**Excerpt from A Grouse in the Hand, Tips for Examining, Aging & Sexing Ruffed Grouse published 2014 by RGS and authored by S. DeStefano, R.L. Ruff and S.R. Craven.
Many species of wildlife show various color phases. “Red” foxes can be red, black or crossed. “Black” bears can be black, brown or blond. And, screech owls are red or gray. Ruffed grouse are rare among birds in that they can exhibit so much color variation. This color variation is genetically controlled and unlike most other birds it is independent of sex.
Although somewhat subjective, there are five color phases typically recognized for ruffed grouse, and these are determined by the color of the the tail feathers. These five color phases are gray, red, intermediate, brown and split.
“Gray” birds, not surprisingly, have tail feathers that are uniformly gray, and likewise, “red” birds are characterized by chestnut or umber tail feathers. “Intermediate” birds have gray tails with a wash of light brown throughout. “Brown” birds, which are always males, have light brown tails and relatively distinct black and white transverse bars that stretch across most of the tail feathers. A hybrid color phase is the “split” bird, which is always a female. Split phase birds are generally gray or intermediate with some or all of the tail feathers showing streaks of the chestnut of red birds.
The vast majority of ruffed grouse have a black tail band and a black ruff of feathers around the neck. Approximately five percent have a tail band and ruff that are bronze or chocolate in color. Tail band and ruff coloration is independent of color phase.
Geographically, gray, intermediate and brown birds are found in the northern portions of the range (northern tier of U.S. and north) – red birds are predominate further south, and not surprisingly, there is some mixing of gray and red in the transition region. Red birds are better camouflaged on a forest floor of predominantly oak leaves, and gray birds are less conspicuous on snow – hence the geographic separation.
Interestingly, grouse in the relatively moist climates of west of the Cascade Mountains in the Pacific northwest can demonstrate some of the deepest hues of red, and birds of the west more arid climates in the intermountain west are often very light gray. However, other researchers believe that color phase of the bird may be tied to its physiological response to cold. For example, gray phase screech owls are more common in the northern parts of their range than red phase screech owls, and it has been shown that gray phase owls are more capable of withstanding cold temperatures. The same may be true of ruffed grouse.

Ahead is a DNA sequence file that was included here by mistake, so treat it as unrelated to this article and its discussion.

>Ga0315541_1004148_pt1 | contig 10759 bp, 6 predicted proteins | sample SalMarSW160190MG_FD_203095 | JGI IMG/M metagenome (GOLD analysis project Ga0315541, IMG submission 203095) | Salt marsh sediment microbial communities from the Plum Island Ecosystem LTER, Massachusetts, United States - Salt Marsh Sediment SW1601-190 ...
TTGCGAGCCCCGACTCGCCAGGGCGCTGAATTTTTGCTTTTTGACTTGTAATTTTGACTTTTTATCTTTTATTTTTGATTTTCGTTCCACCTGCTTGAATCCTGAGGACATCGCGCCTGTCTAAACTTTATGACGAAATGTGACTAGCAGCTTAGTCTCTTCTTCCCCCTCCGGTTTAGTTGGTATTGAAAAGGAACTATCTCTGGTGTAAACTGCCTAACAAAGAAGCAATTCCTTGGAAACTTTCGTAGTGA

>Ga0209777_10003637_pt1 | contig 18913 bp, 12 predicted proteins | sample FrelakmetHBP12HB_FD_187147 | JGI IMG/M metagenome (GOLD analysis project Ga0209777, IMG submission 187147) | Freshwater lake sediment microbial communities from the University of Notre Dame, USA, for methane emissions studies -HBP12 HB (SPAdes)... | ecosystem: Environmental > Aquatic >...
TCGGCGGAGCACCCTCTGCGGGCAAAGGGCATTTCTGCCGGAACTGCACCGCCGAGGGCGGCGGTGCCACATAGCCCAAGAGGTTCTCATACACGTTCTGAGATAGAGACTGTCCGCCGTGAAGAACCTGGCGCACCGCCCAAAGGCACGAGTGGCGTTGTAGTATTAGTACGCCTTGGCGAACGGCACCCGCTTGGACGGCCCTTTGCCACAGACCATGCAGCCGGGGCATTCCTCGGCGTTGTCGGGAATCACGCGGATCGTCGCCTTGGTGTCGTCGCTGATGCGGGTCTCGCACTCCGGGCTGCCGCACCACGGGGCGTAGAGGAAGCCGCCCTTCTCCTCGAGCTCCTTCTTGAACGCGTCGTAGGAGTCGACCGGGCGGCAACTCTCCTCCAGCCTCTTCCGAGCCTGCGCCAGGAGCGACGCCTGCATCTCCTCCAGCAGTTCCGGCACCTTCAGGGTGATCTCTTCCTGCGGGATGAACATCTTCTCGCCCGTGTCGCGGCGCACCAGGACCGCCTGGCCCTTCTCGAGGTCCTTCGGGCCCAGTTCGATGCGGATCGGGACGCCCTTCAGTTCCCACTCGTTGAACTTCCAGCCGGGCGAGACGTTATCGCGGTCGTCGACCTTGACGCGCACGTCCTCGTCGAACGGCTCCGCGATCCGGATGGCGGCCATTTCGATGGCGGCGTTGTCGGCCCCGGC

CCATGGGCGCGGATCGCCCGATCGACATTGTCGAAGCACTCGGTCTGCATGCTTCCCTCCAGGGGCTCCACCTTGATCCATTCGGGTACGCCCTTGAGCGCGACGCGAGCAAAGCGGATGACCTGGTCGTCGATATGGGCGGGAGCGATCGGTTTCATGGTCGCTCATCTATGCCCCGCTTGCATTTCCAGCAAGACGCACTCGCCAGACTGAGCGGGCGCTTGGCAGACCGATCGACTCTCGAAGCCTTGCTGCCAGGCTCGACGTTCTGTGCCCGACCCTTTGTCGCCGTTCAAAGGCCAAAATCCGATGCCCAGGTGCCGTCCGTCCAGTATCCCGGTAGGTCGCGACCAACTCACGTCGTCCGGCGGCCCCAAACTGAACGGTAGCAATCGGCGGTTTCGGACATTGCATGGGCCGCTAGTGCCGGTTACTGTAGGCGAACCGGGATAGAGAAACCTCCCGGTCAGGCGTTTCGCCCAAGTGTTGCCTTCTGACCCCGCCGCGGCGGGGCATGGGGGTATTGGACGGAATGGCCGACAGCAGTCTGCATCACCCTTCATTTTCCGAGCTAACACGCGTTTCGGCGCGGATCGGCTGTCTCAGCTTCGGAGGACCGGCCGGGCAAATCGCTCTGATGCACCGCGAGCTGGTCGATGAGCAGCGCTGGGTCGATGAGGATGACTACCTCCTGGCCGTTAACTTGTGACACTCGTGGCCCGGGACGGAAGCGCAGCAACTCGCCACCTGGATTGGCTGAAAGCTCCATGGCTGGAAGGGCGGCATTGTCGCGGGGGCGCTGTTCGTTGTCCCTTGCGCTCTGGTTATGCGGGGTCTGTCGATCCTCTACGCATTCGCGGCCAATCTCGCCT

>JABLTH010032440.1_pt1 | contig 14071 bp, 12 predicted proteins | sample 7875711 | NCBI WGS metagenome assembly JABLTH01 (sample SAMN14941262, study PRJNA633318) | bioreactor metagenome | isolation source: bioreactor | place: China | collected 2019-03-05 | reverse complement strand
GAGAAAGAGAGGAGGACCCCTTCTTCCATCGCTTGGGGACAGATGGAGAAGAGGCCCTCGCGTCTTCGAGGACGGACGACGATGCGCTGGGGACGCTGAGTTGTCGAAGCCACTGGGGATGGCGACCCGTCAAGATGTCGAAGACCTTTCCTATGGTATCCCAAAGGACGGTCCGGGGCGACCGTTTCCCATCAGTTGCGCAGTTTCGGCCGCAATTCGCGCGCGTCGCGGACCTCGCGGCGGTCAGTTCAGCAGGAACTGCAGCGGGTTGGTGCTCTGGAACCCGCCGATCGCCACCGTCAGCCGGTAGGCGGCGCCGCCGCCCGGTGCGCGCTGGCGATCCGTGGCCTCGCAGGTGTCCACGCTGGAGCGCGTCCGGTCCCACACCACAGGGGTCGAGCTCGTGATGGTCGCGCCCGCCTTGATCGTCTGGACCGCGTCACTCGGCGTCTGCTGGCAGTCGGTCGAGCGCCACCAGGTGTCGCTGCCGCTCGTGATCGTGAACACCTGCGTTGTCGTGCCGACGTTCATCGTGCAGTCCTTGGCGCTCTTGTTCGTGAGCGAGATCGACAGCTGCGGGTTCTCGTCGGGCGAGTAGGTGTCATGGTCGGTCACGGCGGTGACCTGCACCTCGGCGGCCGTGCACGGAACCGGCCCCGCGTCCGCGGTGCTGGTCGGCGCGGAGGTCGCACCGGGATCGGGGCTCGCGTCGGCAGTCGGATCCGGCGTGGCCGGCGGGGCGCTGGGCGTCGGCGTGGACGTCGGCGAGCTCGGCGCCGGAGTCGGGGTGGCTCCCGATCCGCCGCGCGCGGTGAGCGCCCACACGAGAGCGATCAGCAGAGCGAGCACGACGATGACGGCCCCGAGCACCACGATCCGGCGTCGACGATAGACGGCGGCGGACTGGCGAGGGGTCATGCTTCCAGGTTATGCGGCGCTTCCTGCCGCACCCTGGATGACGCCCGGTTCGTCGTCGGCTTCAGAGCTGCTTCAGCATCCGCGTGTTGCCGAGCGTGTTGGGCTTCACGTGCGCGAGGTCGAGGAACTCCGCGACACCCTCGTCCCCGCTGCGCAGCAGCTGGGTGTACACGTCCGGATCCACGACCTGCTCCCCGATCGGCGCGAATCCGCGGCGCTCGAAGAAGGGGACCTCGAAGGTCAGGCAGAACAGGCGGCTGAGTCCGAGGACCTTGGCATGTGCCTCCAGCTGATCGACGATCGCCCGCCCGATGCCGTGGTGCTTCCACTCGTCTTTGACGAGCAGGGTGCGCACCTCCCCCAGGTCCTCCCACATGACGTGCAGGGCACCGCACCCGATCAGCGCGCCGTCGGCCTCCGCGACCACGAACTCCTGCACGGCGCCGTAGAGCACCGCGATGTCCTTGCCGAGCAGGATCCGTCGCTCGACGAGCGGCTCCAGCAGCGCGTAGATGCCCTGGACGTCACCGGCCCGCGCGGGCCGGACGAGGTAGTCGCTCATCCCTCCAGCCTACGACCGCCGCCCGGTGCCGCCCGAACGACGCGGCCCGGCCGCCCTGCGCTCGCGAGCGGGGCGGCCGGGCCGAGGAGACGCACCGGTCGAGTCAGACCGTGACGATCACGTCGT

**Excerpt from RGS & AWS Director of Conservation Policy Dan Dessecker following the 2015 National Grouse and Woodcock Hunt.
Although somewhat subjective, there are five color phases typically recognized for ruffed grouse, and these are determined by the color of the tail feathers. These five color phases are gray, red, intermediate, brown and split. All of these color phases are designed to blend in with the local surroundings.
Brown-phase birds account for approximately 7 percent of all birds harvested at the National Grouse and Woodcock Hunt (NGWH) since 1987. These birds are virtually always males – I have found only two brown-phase females in my 29 years at the NGWH.
At the 2015 NGWH, two brown-phase females were harvested from the same team on the second hunt day. One bird was an adult female, and the other an immature female. It’s likely that the brown-phase immature bird was from the brood of the brown-phase adult.
Never in the history of the Hunt have two brown-phase females been harvested in the same year. The odds against a single team harvesting two brown-phase females the same day are astronomical.
For more information about grouse color phases and much more about grouse ecology along with a field tool to help you age and sex harvested grouse in the field, purchase the RGS publication A Grouse in the Hand, Tips for Examining, Aging & Sexing Ruffed Grouse for only $4 from the RGS MART HERE.